The European Commission is helping the United Nations and Turkey try to extend a deal allowing the Black Sea export of Ukraine grain and is open to “explore all solutions,” a European Union spokesperson said on Thursday, ahead of the deal’s possible expiration on Monday.

The United Nations and Turkey brokered the Black Sea Grain Initiative with Russia and Ukraine in July 2022 to help alleviate a global food crisis worsened by Moscow’s invasion and blockade of Ukrainian ports. Ukraine is one of the world’s leading grain exporters.

The EU is considering connecting a subsidiary of the Russian Agricultural Bank (Rosselkhozbank) to the international payment network SWIFT to allow for grain and fertilizer transactions, sources familiar with discussions told Reuters on Wednesday.

U.N. Secretary-General Antonio Guterres proposed in a letter to Russian President Vladimir Putin on Tuesday that Moscow allow the Black Sea grain deal to continue for several months to give the EU time to connect a Rosselkhozbank subsidiary to SWIFT, two of those sources familiar with discussions told Reuters.

During a visit to Brussels on Thursday, Guterres told reporters that he had not yet received a response from Russia. He said his letter to Putin contained “concrete proposals that I hope can allow us to find a positive way forward.”

Putin told Russian state television on Thursday that he had not received a letter from Guterres and said the United Nations had so far failed to come up with a satisfactory solution.

“We can suspend our participation in the deal, and if everyone once again says that all the promises made to us will be fulfilled, then let them fulfill this promise. We will immediately rejoin this deal,” Putin said.

A Kremlin spokesman later said that Russia had not taken a final decision on whether to exit the grain deal.

The European Commission’s priority is to ensure that Ukrainian grain can reach the world market and it calls on all parties to extend the Black Sea deal, a European Union spokesperson in Brussels said on Thursday.

“We are assisting the talks led by the U.N. and Turkey as required,” the spokesperson said. “We are of course open to explore all solutions that contribute to our objective, whilst continuing to ensure that Russia’s ability to wage war in Ukraine is hampered as much as possible.”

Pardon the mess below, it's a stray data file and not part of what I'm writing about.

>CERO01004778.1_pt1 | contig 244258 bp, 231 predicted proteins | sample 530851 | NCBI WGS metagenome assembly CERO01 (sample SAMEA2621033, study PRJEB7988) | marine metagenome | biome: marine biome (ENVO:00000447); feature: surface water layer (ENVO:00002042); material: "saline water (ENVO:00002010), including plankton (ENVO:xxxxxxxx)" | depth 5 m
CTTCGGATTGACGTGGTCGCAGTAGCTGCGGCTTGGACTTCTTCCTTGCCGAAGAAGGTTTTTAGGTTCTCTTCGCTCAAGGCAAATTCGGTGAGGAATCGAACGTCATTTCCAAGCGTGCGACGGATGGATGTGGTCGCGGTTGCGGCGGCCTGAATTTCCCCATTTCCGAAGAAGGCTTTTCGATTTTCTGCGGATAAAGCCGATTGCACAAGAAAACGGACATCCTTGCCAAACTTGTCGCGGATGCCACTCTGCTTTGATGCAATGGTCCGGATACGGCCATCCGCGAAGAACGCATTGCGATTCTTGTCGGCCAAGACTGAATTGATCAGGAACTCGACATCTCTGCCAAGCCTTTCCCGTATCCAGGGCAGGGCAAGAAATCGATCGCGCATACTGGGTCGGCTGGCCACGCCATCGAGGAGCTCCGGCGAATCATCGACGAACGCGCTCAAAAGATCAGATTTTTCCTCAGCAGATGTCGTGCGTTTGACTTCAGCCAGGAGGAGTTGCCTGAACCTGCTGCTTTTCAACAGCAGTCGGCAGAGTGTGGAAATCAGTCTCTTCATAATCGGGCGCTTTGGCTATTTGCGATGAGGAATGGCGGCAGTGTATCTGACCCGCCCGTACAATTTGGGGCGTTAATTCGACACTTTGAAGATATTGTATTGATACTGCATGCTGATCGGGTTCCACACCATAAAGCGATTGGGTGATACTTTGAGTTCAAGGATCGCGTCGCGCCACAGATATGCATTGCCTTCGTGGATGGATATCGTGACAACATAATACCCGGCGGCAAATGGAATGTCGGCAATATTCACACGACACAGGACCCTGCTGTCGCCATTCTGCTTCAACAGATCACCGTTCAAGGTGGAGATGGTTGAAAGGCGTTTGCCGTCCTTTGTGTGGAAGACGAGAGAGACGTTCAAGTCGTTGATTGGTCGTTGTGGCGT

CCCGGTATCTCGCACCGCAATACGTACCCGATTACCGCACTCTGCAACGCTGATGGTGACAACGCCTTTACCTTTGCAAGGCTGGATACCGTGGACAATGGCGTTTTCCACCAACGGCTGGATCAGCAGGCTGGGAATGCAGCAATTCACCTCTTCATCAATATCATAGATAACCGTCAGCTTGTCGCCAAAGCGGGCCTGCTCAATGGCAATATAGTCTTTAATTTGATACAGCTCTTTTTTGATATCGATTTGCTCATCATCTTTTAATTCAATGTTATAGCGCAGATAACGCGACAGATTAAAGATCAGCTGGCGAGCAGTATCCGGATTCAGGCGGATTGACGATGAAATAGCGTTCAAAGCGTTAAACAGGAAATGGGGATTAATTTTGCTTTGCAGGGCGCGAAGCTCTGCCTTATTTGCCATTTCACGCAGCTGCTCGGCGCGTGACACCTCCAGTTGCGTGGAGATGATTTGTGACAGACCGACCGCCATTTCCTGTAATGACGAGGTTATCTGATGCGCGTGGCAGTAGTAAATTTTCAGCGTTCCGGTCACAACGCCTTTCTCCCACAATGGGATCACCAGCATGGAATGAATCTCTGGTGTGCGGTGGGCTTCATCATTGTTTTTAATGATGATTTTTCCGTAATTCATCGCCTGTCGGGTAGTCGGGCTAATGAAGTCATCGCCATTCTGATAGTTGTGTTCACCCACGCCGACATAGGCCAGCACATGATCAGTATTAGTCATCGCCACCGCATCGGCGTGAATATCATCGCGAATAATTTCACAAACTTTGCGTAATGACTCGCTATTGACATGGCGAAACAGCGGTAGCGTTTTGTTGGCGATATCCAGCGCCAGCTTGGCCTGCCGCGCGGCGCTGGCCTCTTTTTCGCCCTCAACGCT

A key demand by Moscow is the reconnection of Rosselkhozbank to SWIFT. It was cut off by the European Union in June 2022 over Russia’s invasion of Ukraine in February 2022.

European Commission President Ursula von der Leyen later on Thursday urged Putin to extend the deal. “The ball is in President Putin’s court and the world is watching,” she said.

Russia has threatened to ditch the Black Sea grain deal because several demands to dispatch its own grain and fertilizer abroad have not been met. The last ship traveling under the Black Sea agreement is currently loading its cargo at the Ukrainian port of Odesa ahead of the Monday deadline.

To convince Russia to agree to the Black Sea deal, a three-year memorandum of understanding was struck at the same time under which U.N. officials agreed to help Russia get its food and fertilizer exports to foreign markets.

While Russian exports of food and fertilizer are not subject to Western sanctions imposed after the invasion of Ukraine, Moscow says restrictions on payments, logistics and insurance have amounted to a barrier to shipments.

As a workaround to the lack of access to SWIFT, U.N. officials have got U.S. bank JPMorgan Chase & Co JPM.N to start processing some Russian grain export payments with reassurances from the U.S. government.

The United Nations is also working with the African Export-Import Bank to create a platform to help process transactions for Russian exports of grain and fertilizer to Africa, the top U.N. trade official told Reuters last month.

Britain has also “worked very closely with the City of London to enable a very complex payment system” for Russian grain, Britain’s U.N. ambassador, Barbara Woodward, has said.

Woodward on Thursday accused Russia of “stonewalling” by delaying attempts by top U.N. officials to speak to Moscow, adding that Britain was “doing what we can” to keep the grain deal alive and that “the ball really is in (Russia’s) court.”